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Data matters: An evolving story

Cathy Loughran

is an editor of the BBC Academy blog

It was a good week to be talking about data. First there had been that exposé about suspected match fixing in tennis (involving data analysis of more than 20,000 matches); then we learned that the pollsters may have collected data from the wrong people in the run up to last year’s general election.

So when some of the most innovative people working in the field of data and media assembled for the BBC Academy’s latest Data Day conference, expectations were high and the line-up didn’t disappoint.

Happily speakers were less keen on crunching numbers and more interested in revealing the storytelling possibilities that data is already throwing up, as well as some of the head-spinning potential just round the corner.

There was inevitably some challenging ethical debate around privacy and data collection – not just about what that means for Amazon and Netflix but also now the BBC.

In terms of creative opportunities – immediately clear or otherwise – here are just a few of the ideas that caused a buzz among the audience of journalists, programme-makers and technologists in the BBC’s New Broadcasting House:

This BBC R&D prototype allows TV drama narrative to be varied according to audience preference

Visual perceptive media

Say you’re a shy but creative fan of indie music who could be in the mood for some Nordic Noir-style colour grading in your TV drama. Once you’ve punched some profile data into a mobile app (personality traits, music collection, age and gender), a BBC Research and Development (R&D) prototype will customise the look, sound, feel, narrative, character focus and even shot choices of the film to suit or challenge you.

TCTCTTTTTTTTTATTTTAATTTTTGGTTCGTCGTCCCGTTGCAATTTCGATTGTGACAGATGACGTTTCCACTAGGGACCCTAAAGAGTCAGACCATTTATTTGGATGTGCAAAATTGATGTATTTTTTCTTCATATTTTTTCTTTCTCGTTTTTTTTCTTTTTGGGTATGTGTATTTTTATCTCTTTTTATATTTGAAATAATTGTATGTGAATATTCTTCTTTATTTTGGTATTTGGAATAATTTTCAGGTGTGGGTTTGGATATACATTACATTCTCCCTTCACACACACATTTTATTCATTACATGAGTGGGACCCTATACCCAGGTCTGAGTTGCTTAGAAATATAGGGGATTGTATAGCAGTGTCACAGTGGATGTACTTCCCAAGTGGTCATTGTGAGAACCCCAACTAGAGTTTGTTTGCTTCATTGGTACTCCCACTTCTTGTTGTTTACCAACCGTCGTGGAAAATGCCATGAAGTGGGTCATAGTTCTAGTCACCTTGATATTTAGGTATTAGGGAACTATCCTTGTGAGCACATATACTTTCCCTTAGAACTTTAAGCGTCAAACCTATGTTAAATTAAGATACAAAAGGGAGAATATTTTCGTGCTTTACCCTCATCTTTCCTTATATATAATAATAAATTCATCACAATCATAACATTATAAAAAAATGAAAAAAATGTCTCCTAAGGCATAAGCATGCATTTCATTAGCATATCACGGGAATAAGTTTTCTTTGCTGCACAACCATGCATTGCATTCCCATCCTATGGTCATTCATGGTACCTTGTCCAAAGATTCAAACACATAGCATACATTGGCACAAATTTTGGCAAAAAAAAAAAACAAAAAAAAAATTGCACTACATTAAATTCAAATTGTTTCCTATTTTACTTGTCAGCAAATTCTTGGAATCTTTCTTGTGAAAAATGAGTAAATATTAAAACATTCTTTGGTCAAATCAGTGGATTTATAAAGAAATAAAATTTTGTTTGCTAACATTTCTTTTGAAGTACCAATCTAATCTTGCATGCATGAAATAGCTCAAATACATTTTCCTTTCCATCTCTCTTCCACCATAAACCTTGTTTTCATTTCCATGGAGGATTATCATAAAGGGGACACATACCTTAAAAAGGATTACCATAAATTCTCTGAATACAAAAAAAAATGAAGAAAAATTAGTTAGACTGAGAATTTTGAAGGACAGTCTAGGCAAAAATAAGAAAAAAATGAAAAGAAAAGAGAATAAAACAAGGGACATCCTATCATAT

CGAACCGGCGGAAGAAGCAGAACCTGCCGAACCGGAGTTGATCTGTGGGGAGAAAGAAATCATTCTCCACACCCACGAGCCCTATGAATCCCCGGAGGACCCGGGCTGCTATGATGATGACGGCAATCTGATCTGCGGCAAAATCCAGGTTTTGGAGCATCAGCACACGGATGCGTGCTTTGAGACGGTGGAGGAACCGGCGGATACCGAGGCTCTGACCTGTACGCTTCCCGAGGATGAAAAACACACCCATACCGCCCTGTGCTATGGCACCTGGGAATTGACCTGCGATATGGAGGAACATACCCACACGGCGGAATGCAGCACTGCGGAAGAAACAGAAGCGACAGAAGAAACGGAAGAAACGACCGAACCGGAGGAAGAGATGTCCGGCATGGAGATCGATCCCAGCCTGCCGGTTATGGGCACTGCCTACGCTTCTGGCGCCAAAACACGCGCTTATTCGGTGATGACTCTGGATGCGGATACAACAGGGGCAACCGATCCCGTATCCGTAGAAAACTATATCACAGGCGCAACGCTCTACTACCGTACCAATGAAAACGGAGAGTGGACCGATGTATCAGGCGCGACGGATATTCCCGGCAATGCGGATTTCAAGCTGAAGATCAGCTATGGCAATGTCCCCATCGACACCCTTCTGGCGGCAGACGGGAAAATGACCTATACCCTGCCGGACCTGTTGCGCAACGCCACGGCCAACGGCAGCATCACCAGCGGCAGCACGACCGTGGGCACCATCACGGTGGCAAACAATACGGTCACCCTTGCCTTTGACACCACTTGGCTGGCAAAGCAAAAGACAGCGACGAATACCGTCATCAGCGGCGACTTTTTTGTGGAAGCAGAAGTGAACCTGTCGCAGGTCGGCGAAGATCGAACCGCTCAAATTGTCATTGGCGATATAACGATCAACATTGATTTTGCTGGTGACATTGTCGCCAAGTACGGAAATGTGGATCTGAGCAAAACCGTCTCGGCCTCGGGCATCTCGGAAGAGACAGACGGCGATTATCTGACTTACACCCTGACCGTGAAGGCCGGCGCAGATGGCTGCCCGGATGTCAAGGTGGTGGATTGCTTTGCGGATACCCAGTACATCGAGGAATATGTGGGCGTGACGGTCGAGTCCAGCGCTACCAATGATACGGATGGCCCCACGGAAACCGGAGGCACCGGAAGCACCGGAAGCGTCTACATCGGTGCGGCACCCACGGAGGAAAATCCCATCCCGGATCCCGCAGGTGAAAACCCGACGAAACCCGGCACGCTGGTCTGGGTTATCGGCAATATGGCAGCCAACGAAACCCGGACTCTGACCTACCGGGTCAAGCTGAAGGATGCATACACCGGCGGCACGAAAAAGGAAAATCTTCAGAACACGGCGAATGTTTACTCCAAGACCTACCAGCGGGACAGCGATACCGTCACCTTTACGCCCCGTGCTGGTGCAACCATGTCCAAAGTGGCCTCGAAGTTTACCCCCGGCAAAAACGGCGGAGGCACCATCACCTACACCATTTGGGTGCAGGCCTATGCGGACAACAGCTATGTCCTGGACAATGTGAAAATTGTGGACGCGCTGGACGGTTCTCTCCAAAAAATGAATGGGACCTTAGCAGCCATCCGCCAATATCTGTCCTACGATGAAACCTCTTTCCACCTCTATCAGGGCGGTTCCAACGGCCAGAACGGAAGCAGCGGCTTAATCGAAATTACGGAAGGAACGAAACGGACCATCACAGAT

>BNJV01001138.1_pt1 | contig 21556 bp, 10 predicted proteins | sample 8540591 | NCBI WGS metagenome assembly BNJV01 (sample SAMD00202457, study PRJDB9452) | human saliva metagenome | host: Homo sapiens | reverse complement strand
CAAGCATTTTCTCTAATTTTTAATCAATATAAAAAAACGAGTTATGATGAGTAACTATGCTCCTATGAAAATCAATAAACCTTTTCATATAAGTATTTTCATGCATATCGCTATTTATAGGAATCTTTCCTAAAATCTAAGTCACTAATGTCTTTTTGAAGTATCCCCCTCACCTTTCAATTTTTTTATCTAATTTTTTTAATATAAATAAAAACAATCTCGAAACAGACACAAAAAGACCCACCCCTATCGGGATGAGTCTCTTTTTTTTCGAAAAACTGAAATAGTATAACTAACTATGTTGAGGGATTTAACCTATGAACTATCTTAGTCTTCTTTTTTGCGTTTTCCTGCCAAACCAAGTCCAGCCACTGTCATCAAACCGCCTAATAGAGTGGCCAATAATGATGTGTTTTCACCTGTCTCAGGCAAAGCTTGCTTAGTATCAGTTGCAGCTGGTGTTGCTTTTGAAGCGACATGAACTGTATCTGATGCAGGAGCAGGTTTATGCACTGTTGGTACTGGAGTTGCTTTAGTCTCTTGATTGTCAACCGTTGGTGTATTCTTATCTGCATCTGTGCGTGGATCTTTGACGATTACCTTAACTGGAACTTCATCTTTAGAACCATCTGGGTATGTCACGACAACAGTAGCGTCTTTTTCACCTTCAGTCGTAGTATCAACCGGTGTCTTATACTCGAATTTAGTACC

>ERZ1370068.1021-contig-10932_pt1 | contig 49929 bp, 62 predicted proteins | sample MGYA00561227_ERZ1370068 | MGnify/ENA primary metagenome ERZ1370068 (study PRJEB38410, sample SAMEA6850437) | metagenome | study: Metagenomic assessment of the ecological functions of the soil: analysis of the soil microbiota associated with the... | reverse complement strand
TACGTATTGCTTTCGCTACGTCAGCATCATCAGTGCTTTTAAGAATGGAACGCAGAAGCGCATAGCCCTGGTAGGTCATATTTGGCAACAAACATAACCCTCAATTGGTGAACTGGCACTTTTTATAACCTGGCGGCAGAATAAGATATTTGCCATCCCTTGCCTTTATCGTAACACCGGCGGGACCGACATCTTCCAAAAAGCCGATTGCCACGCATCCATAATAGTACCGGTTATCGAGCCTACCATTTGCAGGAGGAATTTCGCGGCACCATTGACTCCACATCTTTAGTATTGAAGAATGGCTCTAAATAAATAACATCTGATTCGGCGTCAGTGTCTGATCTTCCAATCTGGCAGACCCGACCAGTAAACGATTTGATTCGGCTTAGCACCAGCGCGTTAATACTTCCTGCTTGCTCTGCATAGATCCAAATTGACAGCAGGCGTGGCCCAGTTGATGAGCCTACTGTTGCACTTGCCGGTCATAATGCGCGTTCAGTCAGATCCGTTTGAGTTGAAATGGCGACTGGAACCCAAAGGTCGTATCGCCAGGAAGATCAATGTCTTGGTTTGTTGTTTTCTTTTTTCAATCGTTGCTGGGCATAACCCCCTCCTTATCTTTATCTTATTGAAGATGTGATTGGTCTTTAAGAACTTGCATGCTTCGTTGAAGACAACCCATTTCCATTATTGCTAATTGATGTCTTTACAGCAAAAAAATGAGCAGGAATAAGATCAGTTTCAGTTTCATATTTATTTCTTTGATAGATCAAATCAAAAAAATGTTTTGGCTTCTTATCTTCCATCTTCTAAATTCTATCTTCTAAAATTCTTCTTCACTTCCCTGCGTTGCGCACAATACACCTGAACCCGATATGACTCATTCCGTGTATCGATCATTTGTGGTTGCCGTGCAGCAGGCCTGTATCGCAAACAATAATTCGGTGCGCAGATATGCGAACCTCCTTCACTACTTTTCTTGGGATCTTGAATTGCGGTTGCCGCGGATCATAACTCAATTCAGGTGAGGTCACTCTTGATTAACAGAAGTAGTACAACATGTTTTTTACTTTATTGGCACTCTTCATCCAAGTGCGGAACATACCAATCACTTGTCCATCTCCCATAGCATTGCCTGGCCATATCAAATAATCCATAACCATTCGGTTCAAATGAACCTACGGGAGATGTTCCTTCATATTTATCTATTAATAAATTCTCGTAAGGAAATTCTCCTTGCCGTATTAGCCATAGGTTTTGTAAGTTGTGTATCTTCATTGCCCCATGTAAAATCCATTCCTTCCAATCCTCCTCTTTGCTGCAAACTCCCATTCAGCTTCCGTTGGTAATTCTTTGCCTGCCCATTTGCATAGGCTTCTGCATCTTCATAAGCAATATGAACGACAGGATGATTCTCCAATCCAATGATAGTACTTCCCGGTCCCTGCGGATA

It might even react to your mood in real time by slightly varying or re-ordering the programme’s media components or ‘objects’. Objects are assembled in your web browser using the app data as a guide. Repeat viewing of the customised film could also be altered by your location, time of day – or your mood.

This prototype model (above) obviously requires some extra production effort to supply the variations, but it is just that: slight variations rather than new versions. Ian Forrester, the senior producer running the trial, insists: “It’s a new content experience, not a new service.”

Forrester explains more about this ‘perceptive media’ experiment on the BBC R&D website, where there is also more about what’s meant by ‘object-based broadcasting.

Will enough people be in the mood to make further development worthwhile? It’s very early days for this particular project and initial feedback from invited participants is still being assessed, Forrester says. 

Ad-free and unsensational, De Correspondent mines data for everyday truths.

De Correspondent

In their self-styled mission to “redefine journalism”, the founders of dynamic Dutch start-up De Correspondent and its limited English version have a love-hate relationship with data.

They love what it reveals about the “structures” that don’t usually get the attention of daily news providers: “We didn’t see the 2008 financial crash coming because we didn’t look at the structures behind it,” says editor-in-chief Rob Wijnberg. However they steer away from collecting personal data from the 45,000 paying members who fund their ad-free “online journalism platform” because “we want their expertise, not their demographics,” adds Wijnberg.